As an added bonus, Vigo can actually be scary at times (as useful trait in a movie about, you know, ghosts). His face bulging out of the painting near the start of the movie is a nice touch, but when you see Vigo’s true form (first in the photos analyzed by Ray and Egon, and then again at the end during the final battle), you see that time has not been kind to Viggy. Indeed, his bloated, twisted, demonic visage has undoubtedly been seared into the minds of countless impressionable children of the ’80s.

The true face of Vigo.

The true face of evil. You are like the buzzing of flies to him!

Dr. Janosz Poha

Every bad guy needs a lackey, and since he has to live in a painting, Vigo possesses Dr. Janosz Poha, Curator of the Manhattan Museum of Art, to do his dirty work. While Vigo is looming and ominous, Janosz is hilarious. His awkward mannerisms and bizarre accent serve to create a truly memorable character, complete with great lines such as, “Why am I drippings with goo?” He practically steals every scene he is in. You could even say that Janosz Poha is to Vigo as Louis Tully is to the Ghostbusters — a well-meaning, but mostly inept sidekick / comedic foil.

The Ghosts

While Vigo is clearly the top banana, all of the other ghosts sprinkled throughout Ghostbusters II are just as memorable (and much better than the lame ghosts found in the original … face it, Slimer blows). The Scoleri Brothers? Awesome. The mink coat that comes to life and tries to eat its owner? Awesomer. The arrival of the Titanic? Awesomest.

Better late than never.

Better late than never.

The Comedy

Yeah, I know, this movie isn’t as funny as the first, and that’s most likely on account of its lame PG rating — which means no more classic lines such as, “Yes, it’s true, this man has no dick.” But that matters not, because Ghostbusters II still packs a plethora of comedy gold into its 100 minute timespan, including:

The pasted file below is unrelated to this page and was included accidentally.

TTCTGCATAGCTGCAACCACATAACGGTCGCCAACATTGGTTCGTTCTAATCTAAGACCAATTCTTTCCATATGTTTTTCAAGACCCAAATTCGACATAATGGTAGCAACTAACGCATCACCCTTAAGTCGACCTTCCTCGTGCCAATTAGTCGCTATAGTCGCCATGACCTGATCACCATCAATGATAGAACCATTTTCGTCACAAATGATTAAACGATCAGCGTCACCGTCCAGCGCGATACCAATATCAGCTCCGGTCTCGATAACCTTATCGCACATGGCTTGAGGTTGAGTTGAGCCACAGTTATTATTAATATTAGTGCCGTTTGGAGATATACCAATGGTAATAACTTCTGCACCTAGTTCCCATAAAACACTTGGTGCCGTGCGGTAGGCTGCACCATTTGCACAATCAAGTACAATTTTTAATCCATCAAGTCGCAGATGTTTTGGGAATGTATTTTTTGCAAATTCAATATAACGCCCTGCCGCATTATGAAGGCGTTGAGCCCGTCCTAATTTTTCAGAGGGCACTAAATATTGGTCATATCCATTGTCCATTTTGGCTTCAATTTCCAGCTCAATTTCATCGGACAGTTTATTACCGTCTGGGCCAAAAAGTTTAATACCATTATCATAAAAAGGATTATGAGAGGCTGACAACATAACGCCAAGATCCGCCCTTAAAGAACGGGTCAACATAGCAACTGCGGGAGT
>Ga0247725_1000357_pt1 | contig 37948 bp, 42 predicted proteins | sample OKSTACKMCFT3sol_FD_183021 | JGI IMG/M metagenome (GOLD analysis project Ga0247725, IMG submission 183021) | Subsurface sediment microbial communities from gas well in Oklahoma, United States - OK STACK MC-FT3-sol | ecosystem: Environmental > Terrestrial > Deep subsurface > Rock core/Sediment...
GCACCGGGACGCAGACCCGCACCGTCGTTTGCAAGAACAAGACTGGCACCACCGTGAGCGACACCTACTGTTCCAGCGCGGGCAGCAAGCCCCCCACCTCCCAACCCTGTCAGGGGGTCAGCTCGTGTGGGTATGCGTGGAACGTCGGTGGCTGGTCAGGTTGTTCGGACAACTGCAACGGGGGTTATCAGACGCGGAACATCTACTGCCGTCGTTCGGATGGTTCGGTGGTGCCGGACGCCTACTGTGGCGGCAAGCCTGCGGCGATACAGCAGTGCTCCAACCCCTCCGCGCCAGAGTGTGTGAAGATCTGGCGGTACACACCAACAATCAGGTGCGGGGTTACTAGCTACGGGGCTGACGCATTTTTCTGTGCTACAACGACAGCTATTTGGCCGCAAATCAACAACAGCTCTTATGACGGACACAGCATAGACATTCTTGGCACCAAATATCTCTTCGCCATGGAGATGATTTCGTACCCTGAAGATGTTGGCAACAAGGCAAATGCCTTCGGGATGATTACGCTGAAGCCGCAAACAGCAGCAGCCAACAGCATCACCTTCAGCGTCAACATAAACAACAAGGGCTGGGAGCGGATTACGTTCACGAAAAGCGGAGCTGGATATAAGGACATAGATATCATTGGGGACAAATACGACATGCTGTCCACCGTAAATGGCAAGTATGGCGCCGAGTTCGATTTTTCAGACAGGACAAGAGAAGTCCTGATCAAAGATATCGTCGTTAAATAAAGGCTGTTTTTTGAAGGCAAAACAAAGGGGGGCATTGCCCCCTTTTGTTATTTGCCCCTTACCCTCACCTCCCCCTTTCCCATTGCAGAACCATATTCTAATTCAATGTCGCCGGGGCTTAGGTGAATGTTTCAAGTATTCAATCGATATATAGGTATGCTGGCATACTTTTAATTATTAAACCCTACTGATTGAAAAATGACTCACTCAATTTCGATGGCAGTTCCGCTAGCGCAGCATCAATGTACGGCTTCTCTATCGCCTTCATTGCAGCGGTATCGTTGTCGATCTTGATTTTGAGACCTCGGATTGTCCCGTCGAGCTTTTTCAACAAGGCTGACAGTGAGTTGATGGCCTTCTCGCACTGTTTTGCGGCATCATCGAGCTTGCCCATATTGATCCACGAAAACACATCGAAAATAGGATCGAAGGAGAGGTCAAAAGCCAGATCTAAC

• When the team powers up their proton packs for the first time years, they do so with the classic line: “Do … re … Egon!”
  • The character of Egon continues to amuse, especially the deadpan tales of his childhood (“We had part of a Slinky, but I straightened it”).
  • Louis Tully acting as the Ghostbusters’ lawyer.
  • Ray and Winston whoring themselves out at birthday parties for “yuppy larvae” who would rather see He-Man.
  • Peter “putting down” of baby Oscar.
  • Peter hosting his own TV show, “World of the Psychic”, which provides exceptional insight into Venkman’s character.

And that’s just to name a few of the film’s memorable scenes.

At times, it’s a different type of humour than what is found in the first Ghostbusters (a little more “family-friendly”, perhaps), but it still works just the same. There’s no denying that the sequel is a genuinely funny movie that can be enjoyed on multiple levels by both kids and adults alike, just like the original.

Next week: hairless cats. Weird!

Next week: hairless cats. Weird!

I could go on, but I think the points I’ve made above should be enough to properly honour and respect the awesomeness that is Ghostbusters II. It’s not as good as the first one, no. There’s no debating that. But people need to realize that it’s still a damn fine movie and it doesn’t deserve to be shunned or outcast simply on account of what it isn’t and could never hope to be.